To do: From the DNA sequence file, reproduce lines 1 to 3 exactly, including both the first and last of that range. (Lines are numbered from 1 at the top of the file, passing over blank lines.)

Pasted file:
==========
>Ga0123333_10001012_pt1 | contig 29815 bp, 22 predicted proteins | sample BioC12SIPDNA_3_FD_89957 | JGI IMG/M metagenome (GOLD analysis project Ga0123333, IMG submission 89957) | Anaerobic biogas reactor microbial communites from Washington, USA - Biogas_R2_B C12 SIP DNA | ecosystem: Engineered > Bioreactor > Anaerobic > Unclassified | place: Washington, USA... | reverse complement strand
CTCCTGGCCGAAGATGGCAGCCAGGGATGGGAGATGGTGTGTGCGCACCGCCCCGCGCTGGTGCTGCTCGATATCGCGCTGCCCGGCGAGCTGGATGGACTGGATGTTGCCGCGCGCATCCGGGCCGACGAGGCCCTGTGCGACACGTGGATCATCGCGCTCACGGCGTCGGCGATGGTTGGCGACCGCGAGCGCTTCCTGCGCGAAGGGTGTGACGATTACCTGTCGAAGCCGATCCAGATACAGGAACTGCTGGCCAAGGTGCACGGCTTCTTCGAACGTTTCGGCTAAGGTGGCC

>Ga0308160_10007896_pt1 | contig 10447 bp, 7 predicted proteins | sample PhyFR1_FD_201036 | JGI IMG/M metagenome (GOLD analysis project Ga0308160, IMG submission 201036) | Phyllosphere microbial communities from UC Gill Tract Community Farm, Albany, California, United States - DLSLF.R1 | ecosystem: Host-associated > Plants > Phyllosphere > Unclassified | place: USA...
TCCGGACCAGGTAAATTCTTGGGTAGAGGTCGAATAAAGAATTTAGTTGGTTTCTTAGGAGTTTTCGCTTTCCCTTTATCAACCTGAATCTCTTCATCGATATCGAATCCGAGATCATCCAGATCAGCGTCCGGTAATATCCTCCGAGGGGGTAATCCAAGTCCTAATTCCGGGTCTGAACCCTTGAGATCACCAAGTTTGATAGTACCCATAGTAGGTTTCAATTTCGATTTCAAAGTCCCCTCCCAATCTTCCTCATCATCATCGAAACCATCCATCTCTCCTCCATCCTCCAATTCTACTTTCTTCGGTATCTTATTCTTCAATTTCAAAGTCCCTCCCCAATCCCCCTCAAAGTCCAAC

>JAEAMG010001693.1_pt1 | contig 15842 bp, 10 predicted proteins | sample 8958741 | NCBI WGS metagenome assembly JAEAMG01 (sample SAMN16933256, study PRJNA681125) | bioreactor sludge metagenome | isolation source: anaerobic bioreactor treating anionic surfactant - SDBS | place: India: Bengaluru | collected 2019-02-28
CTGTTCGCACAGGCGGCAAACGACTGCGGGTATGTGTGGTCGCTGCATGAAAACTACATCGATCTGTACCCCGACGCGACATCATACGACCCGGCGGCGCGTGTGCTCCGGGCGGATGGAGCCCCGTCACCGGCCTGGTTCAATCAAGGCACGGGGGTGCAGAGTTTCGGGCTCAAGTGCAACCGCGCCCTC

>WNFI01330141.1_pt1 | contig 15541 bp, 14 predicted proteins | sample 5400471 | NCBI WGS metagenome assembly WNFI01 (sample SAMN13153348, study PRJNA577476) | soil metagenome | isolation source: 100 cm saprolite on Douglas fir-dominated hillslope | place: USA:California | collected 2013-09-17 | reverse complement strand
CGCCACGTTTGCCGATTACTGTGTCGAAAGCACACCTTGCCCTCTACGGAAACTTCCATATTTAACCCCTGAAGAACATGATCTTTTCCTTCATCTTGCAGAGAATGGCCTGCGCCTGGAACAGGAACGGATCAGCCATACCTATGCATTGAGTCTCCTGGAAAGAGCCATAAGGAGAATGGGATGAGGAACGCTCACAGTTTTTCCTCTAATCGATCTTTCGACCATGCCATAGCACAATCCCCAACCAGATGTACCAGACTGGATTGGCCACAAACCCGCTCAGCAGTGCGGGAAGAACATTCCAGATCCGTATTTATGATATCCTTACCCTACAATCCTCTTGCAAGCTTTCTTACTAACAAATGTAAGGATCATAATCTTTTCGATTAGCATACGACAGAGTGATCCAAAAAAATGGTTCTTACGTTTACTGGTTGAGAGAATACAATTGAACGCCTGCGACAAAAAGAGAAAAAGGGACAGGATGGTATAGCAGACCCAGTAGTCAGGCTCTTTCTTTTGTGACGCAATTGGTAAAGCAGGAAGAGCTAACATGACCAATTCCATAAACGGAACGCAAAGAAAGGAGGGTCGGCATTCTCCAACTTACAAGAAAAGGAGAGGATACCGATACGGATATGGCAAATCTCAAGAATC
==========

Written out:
>Ga0123333_10001012_pt1 | contig 29815 bp, 22 predicted proteins | sample BioC12SIPDNA_3_FD_89957 | JGI IMG/M metagenome (GOLD analysis project Ga0123333, IMG submission 89957) | Anaerobic biogas reactor microbial communites from Washington, USA - Biogas_R2_B C12 SIP DNA | ecosystem: Engineered > Bioreactor > Anaerobic > Unclassified | place: Washington, USA... | reverse complement strand
CTCCTGGCCGAAGATGGCAGCCAGGGATGGGAGATGGTGTGTGCGCACCGCCCCGCGCTGGTGCTGCTCGATATCGCGCTGCCCGGCGAGCTGGATGGACTGGATGTTGCCGCGCGCATCCGGGCCGACGAGGCCCTGTGCGACACGTGGATCATCGCGCTCACGGCGTCGGCGATGGTTGGCGACCGCGAGCGCTTCCTGCGCGAAGGGTGTGACGATTACCTGTCGAAGCCGATCCAGATACAGGAACTGCTGGCCAAGGTGCACGGCTTCTTCGAACGTTTCGGCTAAGGTGGCC

>Ga0308160_10007896_pt1 | contig 10447 bp, 7 predicted proteins | sample PhyFR1_FD_201036 | JGI IMG/M metagenome (GOLD analysis project Ga0308160, IMG submission 201036) | Phyllosphere microbial communities from UC Gill Tract Community Farm, Albany, California, United States - DLSLF.R1 | ecosystem: Host-associated > Plants > Phyllosphere > Unclassified | place: USA...